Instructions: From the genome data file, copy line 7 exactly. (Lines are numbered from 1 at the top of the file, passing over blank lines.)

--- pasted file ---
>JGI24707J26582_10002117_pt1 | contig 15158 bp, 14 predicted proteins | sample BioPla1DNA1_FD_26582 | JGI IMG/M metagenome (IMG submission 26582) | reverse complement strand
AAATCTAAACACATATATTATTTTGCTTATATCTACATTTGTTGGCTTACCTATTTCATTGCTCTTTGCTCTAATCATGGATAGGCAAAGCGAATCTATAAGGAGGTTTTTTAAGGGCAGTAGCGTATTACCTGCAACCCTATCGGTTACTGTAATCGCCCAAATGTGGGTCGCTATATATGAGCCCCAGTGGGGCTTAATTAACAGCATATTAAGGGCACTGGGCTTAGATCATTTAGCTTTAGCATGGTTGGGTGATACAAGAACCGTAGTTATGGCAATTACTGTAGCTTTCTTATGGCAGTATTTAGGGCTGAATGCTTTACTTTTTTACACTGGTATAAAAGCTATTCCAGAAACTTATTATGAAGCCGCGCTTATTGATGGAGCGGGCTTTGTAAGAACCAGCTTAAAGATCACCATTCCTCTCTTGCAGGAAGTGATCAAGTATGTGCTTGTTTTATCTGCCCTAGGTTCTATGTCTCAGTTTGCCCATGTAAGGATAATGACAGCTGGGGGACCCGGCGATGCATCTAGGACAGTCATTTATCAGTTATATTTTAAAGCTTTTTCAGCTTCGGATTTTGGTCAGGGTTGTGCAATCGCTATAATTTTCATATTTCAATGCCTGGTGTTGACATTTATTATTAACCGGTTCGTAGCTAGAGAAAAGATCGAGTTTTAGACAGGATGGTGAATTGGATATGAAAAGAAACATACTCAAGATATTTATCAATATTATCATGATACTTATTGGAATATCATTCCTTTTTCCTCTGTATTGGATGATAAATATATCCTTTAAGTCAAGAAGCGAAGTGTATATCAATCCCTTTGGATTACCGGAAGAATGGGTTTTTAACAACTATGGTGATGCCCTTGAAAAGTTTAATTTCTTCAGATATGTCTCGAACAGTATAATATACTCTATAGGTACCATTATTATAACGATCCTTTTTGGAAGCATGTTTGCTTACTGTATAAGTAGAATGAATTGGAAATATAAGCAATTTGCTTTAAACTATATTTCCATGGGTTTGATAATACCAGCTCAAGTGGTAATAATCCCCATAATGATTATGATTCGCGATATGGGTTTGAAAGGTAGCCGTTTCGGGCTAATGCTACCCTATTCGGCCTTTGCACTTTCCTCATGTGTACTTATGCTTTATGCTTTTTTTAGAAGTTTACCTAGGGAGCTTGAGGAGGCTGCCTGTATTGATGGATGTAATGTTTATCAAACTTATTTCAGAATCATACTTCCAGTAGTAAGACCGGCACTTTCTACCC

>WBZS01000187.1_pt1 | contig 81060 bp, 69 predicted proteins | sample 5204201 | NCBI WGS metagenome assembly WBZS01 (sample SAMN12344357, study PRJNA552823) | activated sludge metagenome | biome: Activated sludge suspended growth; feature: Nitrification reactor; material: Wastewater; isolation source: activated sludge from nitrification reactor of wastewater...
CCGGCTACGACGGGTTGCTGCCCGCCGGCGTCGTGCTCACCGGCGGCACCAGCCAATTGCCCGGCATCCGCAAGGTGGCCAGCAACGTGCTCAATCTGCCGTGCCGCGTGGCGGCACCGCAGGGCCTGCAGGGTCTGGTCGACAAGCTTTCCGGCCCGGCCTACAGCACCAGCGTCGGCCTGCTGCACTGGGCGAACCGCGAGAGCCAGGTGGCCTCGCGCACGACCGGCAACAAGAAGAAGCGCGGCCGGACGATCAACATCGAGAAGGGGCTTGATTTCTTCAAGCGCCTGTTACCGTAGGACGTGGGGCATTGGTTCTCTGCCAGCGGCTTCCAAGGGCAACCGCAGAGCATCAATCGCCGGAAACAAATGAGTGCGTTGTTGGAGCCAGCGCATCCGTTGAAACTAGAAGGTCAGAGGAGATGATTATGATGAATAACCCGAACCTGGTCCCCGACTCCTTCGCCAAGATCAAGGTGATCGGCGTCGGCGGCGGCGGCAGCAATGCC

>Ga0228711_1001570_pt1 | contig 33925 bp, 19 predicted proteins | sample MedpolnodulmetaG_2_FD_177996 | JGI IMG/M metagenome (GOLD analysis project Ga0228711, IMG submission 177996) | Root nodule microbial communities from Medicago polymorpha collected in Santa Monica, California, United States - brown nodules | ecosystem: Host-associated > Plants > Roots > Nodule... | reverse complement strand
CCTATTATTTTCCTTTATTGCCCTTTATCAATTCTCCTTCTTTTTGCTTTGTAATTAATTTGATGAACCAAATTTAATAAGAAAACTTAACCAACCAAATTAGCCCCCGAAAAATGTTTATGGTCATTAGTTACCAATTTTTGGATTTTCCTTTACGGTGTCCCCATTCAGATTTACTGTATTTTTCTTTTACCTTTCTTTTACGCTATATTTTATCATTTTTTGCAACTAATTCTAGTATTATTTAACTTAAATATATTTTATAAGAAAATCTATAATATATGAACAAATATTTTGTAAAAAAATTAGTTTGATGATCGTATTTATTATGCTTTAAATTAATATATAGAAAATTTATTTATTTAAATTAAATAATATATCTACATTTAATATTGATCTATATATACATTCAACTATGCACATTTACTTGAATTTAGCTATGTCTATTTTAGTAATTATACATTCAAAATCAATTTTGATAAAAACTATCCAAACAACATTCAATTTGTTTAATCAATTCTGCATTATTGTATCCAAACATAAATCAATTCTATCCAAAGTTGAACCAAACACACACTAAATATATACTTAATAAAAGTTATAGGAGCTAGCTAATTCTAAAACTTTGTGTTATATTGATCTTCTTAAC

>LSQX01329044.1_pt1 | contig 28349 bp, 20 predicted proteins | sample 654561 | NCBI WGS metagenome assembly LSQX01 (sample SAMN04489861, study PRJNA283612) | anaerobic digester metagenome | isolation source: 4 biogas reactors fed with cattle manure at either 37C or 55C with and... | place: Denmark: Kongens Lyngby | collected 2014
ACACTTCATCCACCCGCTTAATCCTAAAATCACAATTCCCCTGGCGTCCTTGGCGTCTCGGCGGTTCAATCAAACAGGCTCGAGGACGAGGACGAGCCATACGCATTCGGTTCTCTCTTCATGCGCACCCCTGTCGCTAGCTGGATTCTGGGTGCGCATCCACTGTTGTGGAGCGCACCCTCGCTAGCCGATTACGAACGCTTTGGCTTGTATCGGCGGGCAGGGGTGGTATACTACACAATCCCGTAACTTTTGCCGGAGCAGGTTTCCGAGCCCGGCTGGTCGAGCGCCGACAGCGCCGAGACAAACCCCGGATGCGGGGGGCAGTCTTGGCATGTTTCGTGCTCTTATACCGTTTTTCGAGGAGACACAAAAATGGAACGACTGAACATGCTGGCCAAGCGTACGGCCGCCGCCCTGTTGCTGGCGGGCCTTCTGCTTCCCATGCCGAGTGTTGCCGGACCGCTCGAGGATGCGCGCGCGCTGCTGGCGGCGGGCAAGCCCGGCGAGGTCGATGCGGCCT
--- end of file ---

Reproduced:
>LSQX01329044.1_pt1 | contig 28349 bp, 20 predicted proteins | sample 654561 | NCBI WGS metagenome assembly LSQX01 (sample SAMN04489861, study PRJNA283612) | anaerobic digester metagenome | isolation source: 4 biogas reactors fed with cattle manure at either 37C or 55C with and... | place: Denmark: Kongens Lyngby | collected 2014